Zander, A., Sivaneswaran, S., Skinner, J., Byun, R., & Jalaludin, B. (2013). Risk factors for dental caries in small rural and regional Australian communities. Rural and Remote Health, 13(3), 2492.
Zander A, et al. Risk Factors for Dental Caries in Small Rural and Regional Australian Communities. Rural Remote Health. 2013;13(3):2492. PubMed PMID: 23937258.
* Article titles in AMA citation format should be in sentence-case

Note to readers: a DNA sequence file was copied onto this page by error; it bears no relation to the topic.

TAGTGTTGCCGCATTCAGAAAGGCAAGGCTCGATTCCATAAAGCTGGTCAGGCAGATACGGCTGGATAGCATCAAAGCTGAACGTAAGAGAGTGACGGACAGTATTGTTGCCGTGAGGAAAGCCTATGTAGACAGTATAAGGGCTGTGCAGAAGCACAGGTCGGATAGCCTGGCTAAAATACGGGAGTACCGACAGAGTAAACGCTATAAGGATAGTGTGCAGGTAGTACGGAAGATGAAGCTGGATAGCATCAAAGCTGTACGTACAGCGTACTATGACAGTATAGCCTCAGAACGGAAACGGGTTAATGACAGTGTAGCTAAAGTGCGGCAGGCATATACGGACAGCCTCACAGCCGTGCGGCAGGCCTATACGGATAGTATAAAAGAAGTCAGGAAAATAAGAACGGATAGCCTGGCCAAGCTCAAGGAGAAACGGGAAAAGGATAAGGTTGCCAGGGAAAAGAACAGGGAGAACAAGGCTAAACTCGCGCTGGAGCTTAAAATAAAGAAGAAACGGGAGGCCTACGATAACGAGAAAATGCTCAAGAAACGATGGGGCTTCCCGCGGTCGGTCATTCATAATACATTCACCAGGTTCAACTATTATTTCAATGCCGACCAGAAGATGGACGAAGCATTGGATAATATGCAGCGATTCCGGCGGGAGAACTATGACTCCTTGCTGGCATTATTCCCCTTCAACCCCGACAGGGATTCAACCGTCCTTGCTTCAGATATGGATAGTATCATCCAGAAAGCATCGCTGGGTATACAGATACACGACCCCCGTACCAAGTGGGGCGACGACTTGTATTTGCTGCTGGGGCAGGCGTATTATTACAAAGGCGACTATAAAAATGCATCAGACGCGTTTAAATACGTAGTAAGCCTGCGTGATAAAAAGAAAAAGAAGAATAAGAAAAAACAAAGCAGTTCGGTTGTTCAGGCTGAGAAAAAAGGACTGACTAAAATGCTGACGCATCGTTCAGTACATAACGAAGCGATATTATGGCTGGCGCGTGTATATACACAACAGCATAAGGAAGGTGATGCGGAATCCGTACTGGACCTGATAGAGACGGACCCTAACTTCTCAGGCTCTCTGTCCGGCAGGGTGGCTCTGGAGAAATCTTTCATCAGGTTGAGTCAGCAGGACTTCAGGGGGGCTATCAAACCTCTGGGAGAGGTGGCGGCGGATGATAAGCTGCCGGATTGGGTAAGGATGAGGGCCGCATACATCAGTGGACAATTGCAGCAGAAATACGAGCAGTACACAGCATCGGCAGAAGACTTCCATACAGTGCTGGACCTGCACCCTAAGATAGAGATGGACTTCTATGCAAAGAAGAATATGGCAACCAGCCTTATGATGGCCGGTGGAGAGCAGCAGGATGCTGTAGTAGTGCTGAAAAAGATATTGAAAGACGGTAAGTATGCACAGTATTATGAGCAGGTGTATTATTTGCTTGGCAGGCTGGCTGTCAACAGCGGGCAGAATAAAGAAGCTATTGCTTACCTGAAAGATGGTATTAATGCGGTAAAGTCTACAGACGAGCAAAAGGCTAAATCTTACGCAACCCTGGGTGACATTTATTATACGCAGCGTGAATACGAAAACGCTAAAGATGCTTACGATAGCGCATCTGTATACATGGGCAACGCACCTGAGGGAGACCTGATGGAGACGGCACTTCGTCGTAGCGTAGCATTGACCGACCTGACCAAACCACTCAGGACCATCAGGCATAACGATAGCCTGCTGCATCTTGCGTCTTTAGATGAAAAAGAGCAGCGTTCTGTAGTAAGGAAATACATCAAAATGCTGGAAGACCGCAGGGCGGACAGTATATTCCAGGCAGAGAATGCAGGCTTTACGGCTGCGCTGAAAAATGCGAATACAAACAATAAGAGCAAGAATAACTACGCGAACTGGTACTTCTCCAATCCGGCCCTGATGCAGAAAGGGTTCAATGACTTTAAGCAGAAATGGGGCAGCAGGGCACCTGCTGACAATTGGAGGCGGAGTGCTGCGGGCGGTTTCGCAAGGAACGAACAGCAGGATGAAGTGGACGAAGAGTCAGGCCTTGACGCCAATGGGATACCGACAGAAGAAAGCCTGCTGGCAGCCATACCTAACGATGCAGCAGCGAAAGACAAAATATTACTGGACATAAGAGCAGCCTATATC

TY - JOUR T1 - Risk factors for dental caries in small rural and regional Australian communities. AU - Zander,Alexis, AU - Sivaneswaran,Shanti, AU - Skinner,John, AU - Byun,Roy, AU - Jalaludin,Bin, Y1 - 2013/08/13/ PY - 2013/8/14/entrez PY - 2013/8/14/pubmed PY - 2014/5/20/medline SP - 2492 EP - 2492 JF - Rural and remote health JO - Rural Remote Health VL - 13 IS - 3 N2 - INTRODUCTION: Dental decay (caries) can cause pain, infection and tooth loss, negatively affecting eating, speaking and general health. People living in rural and regional Australian communities have more caries, more severe caries and more untreated caries than those in the city. The unique environmental conditions and population groups in these communities may contribute to the higher caries burden. In particular, some towns lack community water fluoridation, and some have a high proportion of Aboriginal people, who have significantly worse oral health than their non-Aboriginal counterparts. Because of these and other unique circumstances, mainstream research on caries risk factors may not apply in these settings. This study aimed to gather contemporary oral health data from small rural or regional Australian communities, and investigate caries risk factors in these communities. METHODS: A cross-sectional survey consisting of a standardized dental examination and questionnaire was used to measure the oral health of 434 children (32% Aboriginal) aged 3-12 years in three small rural or regional areas. Oral health was determined as the deciduous and permanent decayed, missing and filled teeth (dmft/DMFT), and the proportion of children without caries. Risk factors were investigated by logistic regression. RESULTS: The dmft/DMFT for children in this study was 1.5 for 5-6 year olds and 1.0 for 11-12 year olds (index groups reported). Independent predictors of having caries (Yes/No) were age group, holding a concession card (OR=2.45, 95%CI=1.58-3.80) and tooth-brushing less than twice per day (OR=2.11, 95% CI=1.34-3.34). Aboriginal status also became a significant variable under sensitivity analyses (OR 1.9, CI 1.12-3.24) when the tooth-brushing variable was removed. Gender, water fluoridation and parental education were not significant predictors of caries in these communities. CONCLUSIONS: The rural/remote children in this study had worse oral health than either state or national average in both the 5-6 year old and 11-12 year age group. Socioeconomic status, tooth-brushing and Aboriginal status were significantly associated with caries in these communities. To close the substantial gap in oral health outcomes between rural and metropolitan residents, approaches that target rural areas, Aboriginal people and those from low socioeconomic backgrounds are needed. SN - 1445-6354 UR - https://www.unboundmedicine.com/medline/citation/23937258/Risk_factors_for_dental_caries_in_small_rural_and_regional_Australian_communities_ L2 - https://www.rrh.org.au/articles/subviewnew.asp?ArticleID=2492 DB - PRIME DP - Unbound Medicine ER -